08 October 2012
Describing Medieval Manuscripts
For those of you unfamiliar with medieval manuscripts, here are some handy tips to help you tell your quires from your graduals.
The British Library's Catalogue of Illuminated Manuscripts supplies a helpful glossary to the terms used in describing medieval manuscripts. The glossary is reproduced there with the kind permission of Michelle P. Brown and the publishers of her Understanding Illuminated Manuscripts: A Guide to Technical Terms (Malibu and London: The J. Paul Getty Museum in association with The British Library, 1994). This online glossary provides explanations of the common terms you may encounter, from Abbreviations ("often used to save space and effort when writing") to Zoomorphic Initial ("an initial partly or wholly composed of animal forms").
A zoomorphic initial found in London, British Library, MS Harley 2798, f. 151r.
A quick glance highlights the breadth of technical terms used by manuscript specialists, such as Backdrawings, Palimpsests and Xylographs (there had to be something beginning with "X"). Also featured is a glossary of Hebrew terms, from Aggadah to Yom Kippur.
We also recommend the excellent guide by Barbara A. Shailor, The Medieval Book: Illustrated from the Beinecke Rare Book and Manuscript Library (Toronto: University of Toronto Press in association with The Medieval Academy of America, 1991). There you will find succinct accounts embracing writing materials, scripts, decoration and bindings, all illustrated with examples from the Beinecke Library at Yale.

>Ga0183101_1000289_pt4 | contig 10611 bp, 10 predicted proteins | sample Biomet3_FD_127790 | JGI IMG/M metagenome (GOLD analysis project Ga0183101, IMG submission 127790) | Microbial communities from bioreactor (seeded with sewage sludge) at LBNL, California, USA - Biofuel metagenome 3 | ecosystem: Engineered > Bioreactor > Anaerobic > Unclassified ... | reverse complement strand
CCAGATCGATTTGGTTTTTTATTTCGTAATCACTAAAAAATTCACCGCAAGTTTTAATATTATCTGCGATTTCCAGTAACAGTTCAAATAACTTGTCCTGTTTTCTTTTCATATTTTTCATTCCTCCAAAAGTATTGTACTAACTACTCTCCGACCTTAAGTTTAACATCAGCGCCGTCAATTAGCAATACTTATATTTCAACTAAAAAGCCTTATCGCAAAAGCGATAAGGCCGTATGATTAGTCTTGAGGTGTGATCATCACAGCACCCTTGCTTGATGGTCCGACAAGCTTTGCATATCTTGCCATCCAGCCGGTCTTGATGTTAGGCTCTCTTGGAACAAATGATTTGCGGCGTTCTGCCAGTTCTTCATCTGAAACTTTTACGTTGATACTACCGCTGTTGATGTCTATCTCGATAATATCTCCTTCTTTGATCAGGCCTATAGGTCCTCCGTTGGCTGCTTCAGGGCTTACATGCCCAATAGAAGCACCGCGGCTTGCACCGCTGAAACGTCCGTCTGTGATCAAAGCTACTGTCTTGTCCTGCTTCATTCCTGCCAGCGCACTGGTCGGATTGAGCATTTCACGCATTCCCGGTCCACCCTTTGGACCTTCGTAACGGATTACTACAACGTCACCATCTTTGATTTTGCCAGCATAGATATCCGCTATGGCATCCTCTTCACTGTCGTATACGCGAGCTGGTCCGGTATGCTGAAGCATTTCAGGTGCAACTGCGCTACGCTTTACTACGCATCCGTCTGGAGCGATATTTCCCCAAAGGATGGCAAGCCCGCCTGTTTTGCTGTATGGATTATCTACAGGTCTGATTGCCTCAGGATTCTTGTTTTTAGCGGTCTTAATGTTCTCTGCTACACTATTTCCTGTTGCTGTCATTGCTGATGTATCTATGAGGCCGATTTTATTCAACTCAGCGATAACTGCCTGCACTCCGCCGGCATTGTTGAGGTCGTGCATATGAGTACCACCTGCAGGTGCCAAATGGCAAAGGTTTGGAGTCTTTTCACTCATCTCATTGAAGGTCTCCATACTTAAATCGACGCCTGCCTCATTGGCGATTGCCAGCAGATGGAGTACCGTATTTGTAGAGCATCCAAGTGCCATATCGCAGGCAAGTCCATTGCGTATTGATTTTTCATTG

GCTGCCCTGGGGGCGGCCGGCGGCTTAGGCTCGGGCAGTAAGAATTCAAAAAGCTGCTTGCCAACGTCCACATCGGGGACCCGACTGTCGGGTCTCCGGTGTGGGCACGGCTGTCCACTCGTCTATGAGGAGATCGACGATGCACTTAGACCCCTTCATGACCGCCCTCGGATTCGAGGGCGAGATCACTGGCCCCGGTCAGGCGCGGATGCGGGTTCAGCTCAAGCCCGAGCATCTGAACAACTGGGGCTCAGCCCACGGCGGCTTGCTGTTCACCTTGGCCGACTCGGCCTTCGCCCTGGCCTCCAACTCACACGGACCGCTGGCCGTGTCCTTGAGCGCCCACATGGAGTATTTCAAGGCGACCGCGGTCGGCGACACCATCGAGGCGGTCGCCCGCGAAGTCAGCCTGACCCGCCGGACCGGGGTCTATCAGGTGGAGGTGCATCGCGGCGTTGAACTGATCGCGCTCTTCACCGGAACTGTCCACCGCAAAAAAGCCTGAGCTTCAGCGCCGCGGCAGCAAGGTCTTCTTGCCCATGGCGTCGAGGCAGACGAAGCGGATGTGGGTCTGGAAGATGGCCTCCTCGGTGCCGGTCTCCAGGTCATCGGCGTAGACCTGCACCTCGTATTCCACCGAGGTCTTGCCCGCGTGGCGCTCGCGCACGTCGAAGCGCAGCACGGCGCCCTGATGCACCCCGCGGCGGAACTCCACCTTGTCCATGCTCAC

So, what are Quires? Our glossary defines them as "the 'gatherings' or 'booklets' of which a book is formed". A Gradual refers to "the principal choirbook used in the mass", but is also "the response and versicle to the Epistle reading that constitutes one part of the mass".
A page from a Gradual, London, British Library, MS Arundel 71, f. 9r.
We recommend that you study the glossary whenever you encounter a new expression. Maybe some day you may also find yourself immersed in the world of manuscript culture.
With thanks to our former colleague, Catherine Yvard, who provided the online version of Michelle Brown's glossary.